Now let's turn to David Whitmer's story. David Whitmer was born about a year before Joseph Smith, at the beginning of 1805. After becoming a witness, David joined with his family in selling their rather well-to-do farm holdings in Seneca County, New York. They moved for a short time to Ohio and then moved quickly to Jackson County, Missouri, a tragic experience for them and about three thousand other Latter-day Saints because they were forced out of Jackson County at gunpoint. David was a strong personality and was very visible in helping to defend and protect the Mormon community. He was appointed president of the church in Missouri, for Joseph Smith had a great deal of confidence in him. But in 1838 David exerted his will, disagreed with Joseph Smith, and was excommunicated.
David stayed in Richmond, Missouri, for fifty years and became the most interviewed of all eleven witnesses of the Book of Mormon because he lived longer than any of them. David summed up the testimonies of all the witnesses, and he had an irreproachably honest character. He parlayed an investment of a team and a wagon into a whole livery business and became a prominent business man, providing transportation and rentals and even funeral transportation in Richmond, Missouri.
One proof that David was a distinguished and respected individual was that he appeared in an 1877 historical atlas of Ray County, Missouri, as one of twenty prominent members of the community. (From one point of view, those pictured had to be prominent; from another point of view, they probably had to have enough money to pay for the picture.) David is pictured on a page of the atlas with his nephew David P. Whitmer underneath him. David P. Whitmer was the son of Jacob, one of the Eight Witnesses of the Book of Mormon, and he was named after his uncle David. To the left of David Whitmer, on the top line, is Alexander Donaphen, who was a lawyer for Joseph Smith at one time and who actually saved Joseph's life by refusing to execute an order of the court-martial. So David's reputation in the community was appreciably strong. Everybody respected him. Time and again, Mormons and non-Mormons came into the community and interviewed David, and he insisted that he had seen the plates and the angel.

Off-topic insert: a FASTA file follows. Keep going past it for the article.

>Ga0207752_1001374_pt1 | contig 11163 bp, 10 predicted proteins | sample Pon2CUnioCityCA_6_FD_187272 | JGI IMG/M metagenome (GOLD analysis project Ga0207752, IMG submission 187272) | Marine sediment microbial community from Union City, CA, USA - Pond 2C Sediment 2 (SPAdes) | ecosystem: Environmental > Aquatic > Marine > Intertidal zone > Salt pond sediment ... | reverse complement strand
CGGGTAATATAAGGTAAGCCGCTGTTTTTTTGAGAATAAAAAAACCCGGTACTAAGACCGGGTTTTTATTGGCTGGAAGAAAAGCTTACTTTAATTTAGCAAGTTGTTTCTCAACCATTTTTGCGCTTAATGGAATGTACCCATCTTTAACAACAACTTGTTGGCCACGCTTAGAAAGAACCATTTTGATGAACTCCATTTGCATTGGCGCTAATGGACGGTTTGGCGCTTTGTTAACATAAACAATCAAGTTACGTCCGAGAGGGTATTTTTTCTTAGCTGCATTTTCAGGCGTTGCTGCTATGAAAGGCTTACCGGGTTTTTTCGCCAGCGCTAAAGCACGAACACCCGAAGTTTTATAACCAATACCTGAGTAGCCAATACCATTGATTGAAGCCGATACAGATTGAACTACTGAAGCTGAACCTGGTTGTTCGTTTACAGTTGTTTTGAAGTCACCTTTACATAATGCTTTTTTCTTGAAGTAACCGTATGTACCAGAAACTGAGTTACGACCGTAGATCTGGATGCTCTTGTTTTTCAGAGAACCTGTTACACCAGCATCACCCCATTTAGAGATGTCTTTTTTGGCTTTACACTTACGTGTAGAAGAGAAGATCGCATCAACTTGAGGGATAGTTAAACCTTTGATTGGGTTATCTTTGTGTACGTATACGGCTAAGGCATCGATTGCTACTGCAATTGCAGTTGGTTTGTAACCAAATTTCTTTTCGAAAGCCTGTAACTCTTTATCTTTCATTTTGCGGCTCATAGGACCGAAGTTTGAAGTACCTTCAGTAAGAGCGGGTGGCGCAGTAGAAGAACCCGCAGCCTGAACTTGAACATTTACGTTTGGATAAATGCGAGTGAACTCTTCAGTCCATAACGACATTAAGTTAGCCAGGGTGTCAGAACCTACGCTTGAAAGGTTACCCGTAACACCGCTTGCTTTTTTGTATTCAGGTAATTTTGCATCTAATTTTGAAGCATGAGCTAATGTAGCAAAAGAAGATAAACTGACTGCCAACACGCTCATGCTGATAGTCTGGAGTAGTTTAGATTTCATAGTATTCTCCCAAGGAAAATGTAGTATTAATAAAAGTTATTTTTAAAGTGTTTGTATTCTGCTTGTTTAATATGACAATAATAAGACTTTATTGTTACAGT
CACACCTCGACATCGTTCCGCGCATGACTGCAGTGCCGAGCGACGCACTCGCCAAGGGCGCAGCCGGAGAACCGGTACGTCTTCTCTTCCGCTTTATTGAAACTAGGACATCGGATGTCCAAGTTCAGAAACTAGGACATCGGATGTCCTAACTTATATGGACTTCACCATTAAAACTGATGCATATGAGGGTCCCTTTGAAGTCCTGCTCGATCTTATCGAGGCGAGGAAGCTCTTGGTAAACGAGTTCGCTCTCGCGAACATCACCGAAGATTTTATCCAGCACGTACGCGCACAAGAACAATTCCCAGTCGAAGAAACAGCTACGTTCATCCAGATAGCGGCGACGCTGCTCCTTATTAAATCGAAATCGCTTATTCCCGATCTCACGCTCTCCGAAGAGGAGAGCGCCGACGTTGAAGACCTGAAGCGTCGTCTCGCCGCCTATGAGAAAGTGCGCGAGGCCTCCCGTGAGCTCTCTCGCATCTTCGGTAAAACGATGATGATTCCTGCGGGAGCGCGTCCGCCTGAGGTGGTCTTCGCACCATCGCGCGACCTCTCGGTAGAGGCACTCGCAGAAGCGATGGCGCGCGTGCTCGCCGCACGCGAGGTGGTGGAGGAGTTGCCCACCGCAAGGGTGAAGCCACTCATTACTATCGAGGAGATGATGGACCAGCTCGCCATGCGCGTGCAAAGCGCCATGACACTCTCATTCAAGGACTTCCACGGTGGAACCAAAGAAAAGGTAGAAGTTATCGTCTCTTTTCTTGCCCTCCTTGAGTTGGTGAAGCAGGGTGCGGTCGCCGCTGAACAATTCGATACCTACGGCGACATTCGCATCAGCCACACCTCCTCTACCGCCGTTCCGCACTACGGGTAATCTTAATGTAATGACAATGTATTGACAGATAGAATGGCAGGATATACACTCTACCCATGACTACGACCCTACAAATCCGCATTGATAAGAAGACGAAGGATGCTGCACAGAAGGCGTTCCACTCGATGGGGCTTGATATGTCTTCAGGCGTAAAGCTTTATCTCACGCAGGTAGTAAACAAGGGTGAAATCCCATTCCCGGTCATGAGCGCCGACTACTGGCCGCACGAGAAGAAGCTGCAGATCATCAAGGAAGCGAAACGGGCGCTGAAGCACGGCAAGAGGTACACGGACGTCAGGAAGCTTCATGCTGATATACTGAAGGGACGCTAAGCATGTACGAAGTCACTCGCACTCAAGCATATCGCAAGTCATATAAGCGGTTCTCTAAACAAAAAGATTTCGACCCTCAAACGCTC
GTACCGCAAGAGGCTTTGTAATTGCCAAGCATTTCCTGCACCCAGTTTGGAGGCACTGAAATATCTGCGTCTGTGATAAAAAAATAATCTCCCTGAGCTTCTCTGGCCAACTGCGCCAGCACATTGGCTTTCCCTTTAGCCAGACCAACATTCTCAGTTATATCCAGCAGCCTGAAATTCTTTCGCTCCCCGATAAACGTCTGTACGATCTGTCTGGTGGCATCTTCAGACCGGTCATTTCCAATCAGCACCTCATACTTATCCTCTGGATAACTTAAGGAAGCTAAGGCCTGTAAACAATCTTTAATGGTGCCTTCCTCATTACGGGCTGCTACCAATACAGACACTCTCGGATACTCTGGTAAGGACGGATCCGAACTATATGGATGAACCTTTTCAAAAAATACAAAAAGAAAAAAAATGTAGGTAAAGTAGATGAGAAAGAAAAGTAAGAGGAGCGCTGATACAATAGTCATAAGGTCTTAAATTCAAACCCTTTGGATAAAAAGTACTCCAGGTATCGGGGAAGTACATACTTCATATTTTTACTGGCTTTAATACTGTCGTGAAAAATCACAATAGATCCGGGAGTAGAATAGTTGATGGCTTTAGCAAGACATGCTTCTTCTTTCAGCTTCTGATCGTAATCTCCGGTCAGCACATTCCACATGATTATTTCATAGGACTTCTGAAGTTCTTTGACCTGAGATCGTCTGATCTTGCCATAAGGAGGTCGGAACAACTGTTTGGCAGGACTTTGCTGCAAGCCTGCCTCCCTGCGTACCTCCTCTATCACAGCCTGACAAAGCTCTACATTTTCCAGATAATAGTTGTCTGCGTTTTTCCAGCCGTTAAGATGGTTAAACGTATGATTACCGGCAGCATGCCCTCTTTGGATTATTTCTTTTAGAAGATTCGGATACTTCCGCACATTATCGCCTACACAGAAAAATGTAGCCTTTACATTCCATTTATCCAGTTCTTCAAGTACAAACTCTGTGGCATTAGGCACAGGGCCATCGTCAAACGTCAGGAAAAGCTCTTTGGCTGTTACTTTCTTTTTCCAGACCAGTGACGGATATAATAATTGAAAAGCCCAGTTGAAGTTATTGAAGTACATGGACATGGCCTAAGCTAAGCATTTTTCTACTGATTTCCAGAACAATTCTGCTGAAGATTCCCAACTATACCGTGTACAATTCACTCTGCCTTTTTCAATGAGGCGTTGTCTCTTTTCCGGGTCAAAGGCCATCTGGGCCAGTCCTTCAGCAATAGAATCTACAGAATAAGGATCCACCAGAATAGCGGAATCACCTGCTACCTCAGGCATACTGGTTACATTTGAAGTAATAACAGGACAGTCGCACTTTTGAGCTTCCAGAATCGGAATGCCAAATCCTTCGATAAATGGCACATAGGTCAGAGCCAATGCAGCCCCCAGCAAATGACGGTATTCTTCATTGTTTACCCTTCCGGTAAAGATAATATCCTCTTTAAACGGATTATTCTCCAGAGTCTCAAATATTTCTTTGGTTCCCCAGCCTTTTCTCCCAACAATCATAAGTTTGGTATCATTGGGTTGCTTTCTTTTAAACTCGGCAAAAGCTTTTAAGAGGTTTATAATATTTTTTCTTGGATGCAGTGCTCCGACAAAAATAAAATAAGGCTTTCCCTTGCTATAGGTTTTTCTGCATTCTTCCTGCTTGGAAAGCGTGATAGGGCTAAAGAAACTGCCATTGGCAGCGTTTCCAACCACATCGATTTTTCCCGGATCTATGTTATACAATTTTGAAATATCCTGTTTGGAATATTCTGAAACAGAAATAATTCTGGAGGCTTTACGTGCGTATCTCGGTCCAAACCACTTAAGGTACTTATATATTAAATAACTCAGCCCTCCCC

Let me give the flavor of two interviews with David Whitmer. First, Orson Pratt, who had known David as a fellow leader of the church before David left the church, visited David as an old man. Pratt was accompanied by Joseph F. Smith, who was then a young Apostle, but who later became president of the church from about 1900 to 1918. As these two men interviewed David, Joseph F. Smith wrote down what David said:
We not only saw the plates of the Book of Mormon but also the brass plates, the plates of the Book of Ether, the plates containing the records of the wickedness and secret combinations of the people of the world. . . . The fact is, it was just as though Joseph, Oliver and I were sitting just here on a log, when we were overshadowed by a light. It was not like the light of the sun . . . but more glorious and beautiful. It extended away round us . . . [We saw] many records or plates . . . besides the plates of the Book of Mormon, also the Sword of Laban, the Directors . . . and the Interpreters. I saw them just as plain as I see this bed (striking the bed beside him with his hand), and I heard the voice of the Lord, as distinctly as I ever heard anything in my life, declaring that the records of the plates of the Book of Mormon were translated by the gift and power of God.13